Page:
[Rock Fist Way Down]
A half-baked homage highlight reel that knows where it wants to go, yet not how to get there or what to do once it is at its destination, Drifter is a movie without purpose or a soul. Stocked with cardboard cut-outs of characters with all the depth of a cereal bowl, the film bounces between one murder to the next with the casual inevitability of an Atari game of Pong played at the slowest possible speed.
Drifter meanders through its 85-minute runtime with characters that aren’t defined, in a universe with even less structure, barreling towards a hazy objective quickly discarded. It offers up two main characters that the audience never really gets to know, in a post-apocalyptic world that is barely introduced, and throws it all into a psycho-hillbilly stew that is all sizzle and no substance. And while clever homages and call-backs to much better films abound, Drifter never rises to the level of any of them in its attempt to create something unique.
Drifter opens with two murderous brothers on the road, one of them with a bullet hole in his palm wrapped in duct tape: yet From Dusk Till Dawn this movie is not. While the latter Tarantino-Rodriguez effort established a good-cop/bad-cop dynamic between its leads with hostages to raise the stakes and invest the audience, Drifter does nothing of the sort. After a quick murder to kick things off, the more dominant brother in Drifter, Dom (Drew Harwood), reminds his sibling Miles (Aria Emory) that they are on the road to track down the man who stabbed their father. And that is it: they’re brothers, one is stronger/more capable than the other, and they are looking for the guy that carved up their dad. Neither Dom nor Miles are particularly endearing, and except for the fact that they share a sense of pride in avenging the man who sired them, the audience never learns anything of substance about them.
During this same conversation, Dom also mentions that the world is “a wasteland, there are no more rules, people do whatever they want,” which is as close as Drifter comes to defining the reality of this universe. And this is a problem, as these words could mean anything depending on one’s life outlook, and the events of the picture hinge on the post-apocalyptic nature of this setting. Society seems to have broken down a-la The Road, yet at times it appears that things like electricity and television are still functional. This world and these contradictions don’t need to be explained to the audience outright, but subtle hints sprinkled throughout the film to clue the viewer into the gist of things (i.e., an old newspaper headline, gas generators, etc.) would have gone a long way towards defining the rules of this world and the brothers’ place in it.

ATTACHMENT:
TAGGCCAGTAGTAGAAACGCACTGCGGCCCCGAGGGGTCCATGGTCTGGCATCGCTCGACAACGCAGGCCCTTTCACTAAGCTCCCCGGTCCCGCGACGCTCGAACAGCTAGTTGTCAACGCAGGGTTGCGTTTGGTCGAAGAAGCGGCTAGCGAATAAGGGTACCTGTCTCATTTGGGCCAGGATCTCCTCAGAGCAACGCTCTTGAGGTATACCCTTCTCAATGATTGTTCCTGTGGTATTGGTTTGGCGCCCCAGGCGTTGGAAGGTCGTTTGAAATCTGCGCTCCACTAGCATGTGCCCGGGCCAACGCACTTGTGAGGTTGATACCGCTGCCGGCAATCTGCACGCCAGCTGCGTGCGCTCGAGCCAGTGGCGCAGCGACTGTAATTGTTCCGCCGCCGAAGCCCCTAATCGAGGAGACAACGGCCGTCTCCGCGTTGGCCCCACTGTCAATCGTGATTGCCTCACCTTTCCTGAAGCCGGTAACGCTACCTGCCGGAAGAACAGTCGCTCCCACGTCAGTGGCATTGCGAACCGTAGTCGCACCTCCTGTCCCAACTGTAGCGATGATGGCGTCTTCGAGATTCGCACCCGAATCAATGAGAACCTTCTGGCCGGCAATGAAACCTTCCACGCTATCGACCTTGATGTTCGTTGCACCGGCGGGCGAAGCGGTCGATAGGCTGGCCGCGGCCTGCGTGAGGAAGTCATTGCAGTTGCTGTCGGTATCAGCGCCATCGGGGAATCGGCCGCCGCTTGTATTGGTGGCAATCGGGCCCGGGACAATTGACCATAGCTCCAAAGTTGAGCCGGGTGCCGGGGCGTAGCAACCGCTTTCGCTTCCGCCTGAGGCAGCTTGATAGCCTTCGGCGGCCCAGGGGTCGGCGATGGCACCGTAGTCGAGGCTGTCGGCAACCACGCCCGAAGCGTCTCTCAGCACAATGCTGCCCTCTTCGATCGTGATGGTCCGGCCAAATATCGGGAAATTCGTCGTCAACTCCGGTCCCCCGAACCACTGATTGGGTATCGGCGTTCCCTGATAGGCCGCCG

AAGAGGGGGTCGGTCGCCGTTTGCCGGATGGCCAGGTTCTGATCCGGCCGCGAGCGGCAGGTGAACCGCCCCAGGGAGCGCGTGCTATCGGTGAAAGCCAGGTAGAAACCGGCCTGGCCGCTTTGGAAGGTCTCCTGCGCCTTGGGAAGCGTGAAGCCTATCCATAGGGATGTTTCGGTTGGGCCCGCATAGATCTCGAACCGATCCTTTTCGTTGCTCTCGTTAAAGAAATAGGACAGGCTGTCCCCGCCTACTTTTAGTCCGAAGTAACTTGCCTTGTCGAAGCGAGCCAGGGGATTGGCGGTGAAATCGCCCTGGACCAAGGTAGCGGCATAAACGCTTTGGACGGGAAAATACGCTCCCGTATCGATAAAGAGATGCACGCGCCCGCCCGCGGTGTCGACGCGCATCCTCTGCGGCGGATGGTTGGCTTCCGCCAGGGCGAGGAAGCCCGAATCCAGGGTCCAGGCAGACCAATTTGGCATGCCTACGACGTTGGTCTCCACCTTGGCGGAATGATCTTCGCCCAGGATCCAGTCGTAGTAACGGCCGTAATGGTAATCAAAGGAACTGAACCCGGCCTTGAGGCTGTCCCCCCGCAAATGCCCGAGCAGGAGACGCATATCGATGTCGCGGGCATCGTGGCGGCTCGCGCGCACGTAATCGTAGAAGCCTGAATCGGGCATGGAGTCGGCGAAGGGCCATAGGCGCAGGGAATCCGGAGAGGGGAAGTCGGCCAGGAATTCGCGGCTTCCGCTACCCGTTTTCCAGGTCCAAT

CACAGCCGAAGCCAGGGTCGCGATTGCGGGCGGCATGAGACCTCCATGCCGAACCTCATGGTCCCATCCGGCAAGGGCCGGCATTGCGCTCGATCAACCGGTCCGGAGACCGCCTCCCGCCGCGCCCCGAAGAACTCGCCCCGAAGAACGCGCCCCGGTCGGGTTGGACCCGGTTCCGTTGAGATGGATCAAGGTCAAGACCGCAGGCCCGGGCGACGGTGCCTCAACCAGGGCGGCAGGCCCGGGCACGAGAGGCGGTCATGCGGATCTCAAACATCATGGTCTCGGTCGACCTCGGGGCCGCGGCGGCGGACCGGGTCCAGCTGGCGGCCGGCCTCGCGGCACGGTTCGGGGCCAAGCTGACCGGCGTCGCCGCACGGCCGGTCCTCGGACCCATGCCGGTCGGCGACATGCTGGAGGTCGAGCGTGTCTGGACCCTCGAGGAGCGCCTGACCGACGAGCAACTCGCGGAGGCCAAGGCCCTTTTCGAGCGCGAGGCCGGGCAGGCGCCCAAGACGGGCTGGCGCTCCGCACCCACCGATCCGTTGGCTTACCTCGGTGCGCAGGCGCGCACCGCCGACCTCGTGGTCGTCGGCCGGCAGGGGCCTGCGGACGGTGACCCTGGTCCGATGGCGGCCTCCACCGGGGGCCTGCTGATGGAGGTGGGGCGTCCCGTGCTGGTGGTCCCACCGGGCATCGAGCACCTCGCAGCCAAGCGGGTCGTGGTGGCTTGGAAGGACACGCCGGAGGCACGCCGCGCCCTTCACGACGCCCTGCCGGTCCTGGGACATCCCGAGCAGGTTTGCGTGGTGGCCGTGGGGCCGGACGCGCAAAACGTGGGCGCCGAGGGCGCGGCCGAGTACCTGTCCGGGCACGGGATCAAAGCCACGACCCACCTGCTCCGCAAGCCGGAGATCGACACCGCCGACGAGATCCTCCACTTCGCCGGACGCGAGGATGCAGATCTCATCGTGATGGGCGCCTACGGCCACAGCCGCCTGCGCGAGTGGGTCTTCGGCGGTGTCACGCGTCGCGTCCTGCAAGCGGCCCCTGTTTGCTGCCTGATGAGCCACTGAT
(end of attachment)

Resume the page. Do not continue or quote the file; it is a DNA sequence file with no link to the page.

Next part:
And while the boiler-plate revenge mission might have been interesting if the film had taken the time to define the reality of this universe (if it’s the apocalypse, presumably being out on the road is dangerous), the setting is never defined and the story is thus robbed of any urgency or purpose. Beta versions of the primary antagonists appear early on, yet are dispatched with such ease that it is difficult to invest in the looming danger of this world. All of this combined with the lack of familiarity and/or sympathy with its main characters leaves the audience disengaged when the second act rolls and the primary villains arrive. Indeed, by the time the movie starts threatening Dom and Miles in earnest, it’s hard to care, and even more difficult to appreciate.
Miles does little except bleed and complain, and Dom’s only redeeming quality is that he loves his brother. Why should the audience care about them? Again, in From Dusk Till Dawn, the movie attached a few innocent hostages to the admittedly nasty protagonists, which allowed viewers to invest in the outcome of things while drawing out the redeemable qualities of the leads. The danger of the story was clearly defined and appreciable, and relatable character development and back-stories kept the audience engaged.
None of this is at play in Drifter; it plays with some interesting ideas, hinting at a House of 1000 Corpses meets the first half of From Dusk Till Dawn mash-up, but unfolds like a rushed film school exercise wherein the writer-director just can’t wait to get to the juicy bits. These failings fall almost entirely on the script, which sounds like it was written by a middle schooler whose first language isn’t English. If this were the case, one could almost excuse the anemic plot and a line like, “now get out of the car before I blow the fuck out of you,” yet New Jersey native and director/co-writer Chris von Hoffmann can hardly claim this exception.
It’s hard not to feel bad for the people involved in the production of Drifter, as the set design, wardrobe, makeup, cinematography, lighting, and music (minus the cartoonish stingers) demonstrate good craftsmanship. The actors seem to be doing the best they can with the little that’s provided, yet von Hoffmann doesn’t appear to know how to properly utilize any of it. As things wrap up, Drifter lurches towards the only real conclusion on the table, and despite a decent Texas Chainsaw Massacre call-back, it limps to an ending devoid of suspense or creativity. A decent turn by James McCabe as murder-town mayor Doyle provides a little flair in an otherwise dreary and rote cinematic psycho hillbilly exercise, yet that’s about the limit of the picture’s promise as-written.
Ultimately, Doyle and the smattering of horror homages sprinkled throughout Drifter can’t rescue the picture any more than an umbrella can save a skydiver. They exist as assets only in theory rather than in any practical or meaningful application, and provide Drifter with nothing to keep it from plunging at terminal velocity towards a grounded reality ready to destroy it.
Drifter is in theaters today and on VOD and iTunes on February 28.